In 2019, ATC established a vision for our future which included becoming a more data-informed organization.
When we set out to accomplish this goal, we were determined not to fall into the trap that too many nonprofits fall into. We didn’t want to rely on traditional metrics that would not be a good fit for our program model which consists of removing barriers, providing unconditional support, and offering long-term relationships. Nor did we want to define success in a way that neglects the needs of our clients, many of whom are living with severe and persistent mental illness, attempting to break the cycle of poverty, and facing countless barriers on their paths to greater happiness and stability. We knew that the only way forward was to “measure what matters”.*
Our first step on this journey was to design and complete a client study in 2021. In collaboration with a pro bono partner, Analysis Group (AG),—big shout out to Analysis Group for their incredible partnership!—ATC developed and administered a 14 question survey with 58 clients. The purpose of the study was to better understand our clients, their needs, what they most value about ATC’s services, how they would like to see ATC grow or improve, and gaps in the homelessness response system. ATC’s ultimate goal is to test our assumptions about our impact and identify ways to better support our clients.
The study yielded several key findings:
- Over half of ATC’s clients reported not accessing services outside of ATC. For some of our city’s most under-resourced and vulnerable young people, the fact that they were not connecting with additional resources that may improve and enrich their lives was noteworthy.
- Many clients reported a lack of trust in other providers as being the reason why they aren’t accessing services outside of ATC.
- Many also shared that because of ATC’s holistic approach, they didn’t need additional services elsewhere
- In a previous survey we conducted with clients, we found that:
- 95% of clients report that ATC always or often has services that meet their needs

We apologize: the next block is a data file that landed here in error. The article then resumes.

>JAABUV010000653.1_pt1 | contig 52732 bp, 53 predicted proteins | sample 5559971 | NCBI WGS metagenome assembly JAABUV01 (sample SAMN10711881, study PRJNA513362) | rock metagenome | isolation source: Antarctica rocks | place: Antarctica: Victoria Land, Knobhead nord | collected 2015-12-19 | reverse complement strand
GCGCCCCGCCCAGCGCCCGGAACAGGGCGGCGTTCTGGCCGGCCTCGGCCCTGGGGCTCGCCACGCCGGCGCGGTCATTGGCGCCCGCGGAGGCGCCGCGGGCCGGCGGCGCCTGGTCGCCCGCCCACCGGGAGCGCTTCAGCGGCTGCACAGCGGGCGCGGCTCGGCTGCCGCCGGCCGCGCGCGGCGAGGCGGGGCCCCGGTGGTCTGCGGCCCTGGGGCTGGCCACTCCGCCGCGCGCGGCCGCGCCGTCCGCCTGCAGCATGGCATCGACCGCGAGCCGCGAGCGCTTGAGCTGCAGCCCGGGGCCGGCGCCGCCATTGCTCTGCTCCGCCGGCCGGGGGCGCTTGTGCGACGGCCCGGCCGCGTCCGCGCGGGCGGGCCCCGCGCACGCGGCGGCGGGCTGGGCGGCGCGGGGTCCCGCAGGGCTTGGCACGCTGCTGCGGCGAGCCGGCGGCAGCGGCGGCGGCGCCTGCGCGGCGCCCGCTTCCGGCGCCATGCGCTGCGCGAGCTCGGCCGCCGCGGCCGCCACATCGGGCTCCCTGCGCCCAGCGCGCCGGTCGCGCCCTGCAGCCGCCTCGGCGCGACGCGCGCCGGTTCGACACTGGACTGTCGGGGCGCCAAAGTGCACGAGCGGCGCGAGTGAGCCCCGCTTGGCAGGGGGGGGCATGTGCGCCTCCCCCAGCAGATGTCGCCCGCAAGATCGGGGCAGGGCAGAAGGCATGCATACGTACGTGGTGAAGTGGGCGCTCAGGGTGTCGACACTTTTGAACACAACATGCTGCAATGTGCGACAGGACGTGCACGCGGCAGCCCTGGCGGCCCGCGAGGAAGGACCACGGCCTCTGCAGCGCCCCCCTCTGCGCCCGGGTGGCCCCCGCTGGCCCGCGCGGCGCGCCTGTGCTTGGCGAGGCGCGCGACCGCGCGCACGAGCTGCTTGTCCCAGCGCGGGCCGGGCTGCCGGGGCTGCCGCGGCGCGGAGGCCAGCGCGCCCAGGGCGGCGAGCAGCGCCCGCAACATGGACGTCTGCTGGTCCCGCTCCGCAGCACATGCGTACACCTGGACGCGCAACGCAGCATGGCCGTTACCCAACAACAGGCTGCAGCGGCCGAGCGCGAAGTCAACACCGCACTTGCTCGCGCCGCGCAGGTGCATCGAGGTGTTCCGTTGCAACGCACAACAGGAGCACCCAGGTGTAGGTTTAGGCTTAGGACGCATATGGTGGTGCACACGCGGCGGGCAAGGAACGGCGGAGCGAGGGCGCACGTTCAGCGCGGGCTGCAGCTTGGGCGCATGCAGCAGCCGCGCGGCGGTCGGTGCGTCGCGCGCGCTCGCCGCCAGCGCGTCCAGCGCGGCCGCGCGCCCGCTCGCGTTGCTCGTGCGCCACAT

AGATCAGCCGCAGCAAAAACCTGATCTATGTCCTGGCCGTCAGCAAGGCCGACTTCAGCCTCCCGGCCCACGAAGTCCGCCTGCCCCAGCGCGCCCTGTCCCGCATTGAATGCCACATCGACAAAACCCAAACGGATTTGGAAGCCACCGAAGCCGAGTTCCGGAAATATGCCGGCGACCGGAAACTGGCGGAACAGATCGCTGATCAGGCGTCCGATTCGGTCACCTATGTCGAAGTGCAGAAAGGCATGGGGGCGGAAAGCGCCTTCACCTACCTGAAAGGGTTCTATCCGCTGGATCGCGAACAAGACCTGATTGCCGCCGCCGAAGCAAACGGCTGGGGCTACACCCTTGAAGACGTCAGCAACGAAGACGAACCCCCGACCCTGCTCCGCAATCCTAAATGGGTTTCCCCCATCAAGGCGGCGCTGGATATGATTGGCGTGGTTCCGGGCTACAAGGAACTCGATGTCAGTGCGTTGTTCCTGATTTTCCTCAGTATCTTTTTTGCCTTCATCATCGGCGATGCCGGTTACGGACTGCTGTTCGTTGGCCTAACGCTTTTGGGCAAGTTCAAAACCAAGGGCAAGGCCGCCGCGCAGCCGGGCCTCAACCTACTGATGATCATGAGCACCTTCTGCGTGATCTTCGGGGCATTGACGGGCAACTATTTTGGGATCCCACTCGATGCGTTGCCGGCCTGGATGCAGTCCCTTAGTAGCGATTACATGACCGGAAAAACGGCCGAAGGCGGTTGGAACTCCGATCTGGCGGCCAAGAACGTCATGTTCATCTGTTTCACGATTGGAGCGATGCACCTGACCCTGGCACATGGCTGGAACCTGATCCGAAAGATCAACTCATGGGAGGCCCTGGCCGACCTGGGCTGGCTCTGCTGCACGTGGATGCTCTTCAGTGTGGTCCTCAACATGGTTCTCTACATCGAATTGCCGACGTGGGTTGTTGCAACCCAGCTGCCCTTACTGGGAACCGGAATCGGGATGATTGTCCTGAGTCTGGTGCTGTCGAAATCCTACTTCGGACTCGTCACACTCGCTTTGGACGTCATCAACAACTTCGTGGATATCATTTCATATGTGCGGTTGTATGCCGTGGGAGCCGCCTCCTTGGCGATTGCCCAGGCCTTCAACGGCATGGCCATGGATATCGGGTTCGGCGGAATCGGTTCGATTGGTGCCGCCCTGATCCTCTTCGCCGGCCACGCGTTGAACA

- 100% of clients always or often feel they are treated with respect by ATC staff members
- Another significant finding was that mental health and wellness was one of the top reasons why clients access At The Crossroads.
- This tells us that in a landscape with many housing providers and programs (often with long waitlists and no available resources while someone waits for support), ATC fills a very important need.
- We try to make the challenging process of accessing supportive services easier, to be advocates for our clients, and to provide caring, emotional support to people while they wait for resources.
- The counseling support we provide is rooted in care, consistency, and compassion.
This year, ATC will continue to partner with Analysis Group on the second wave of data collection in which we will design and begin administering our first outcome study. We’re currently establishing key metrics that will help us better understand the impact of our client-directed, unconditional, and long-term model of support. We’re in the design phase and we are expecting to begin implementation this summer.
In addition to previous data that shows ATC helps clients with goal attainment, our hypothesis is that our involvement also increases self-efficacy, social connectedness, and hopefulness. These outcomes are all predictors of greater stability and happiness, our ultimate goal for our clients.
ATC looks forward to updating our community soon about our new study. For our individual and foundation donors who have supported our program evaluation efforts, thank you! If you are interested in hearing more about our program evaluation efforts, please contact Charles Lerner, Executive Director at [email protected].
(*Okay, we should acknowledge that we were also a bit resistant to collecting data. We may have let common barriers—some might say excuses—get in the way of making progress. Yes, program evaluation can distract organizations from doing “the work”. Yes, it is an investment and takes time and money. However, if done well, that investment pays off in the future and helps organizations develop sustainable and high-impact programs.)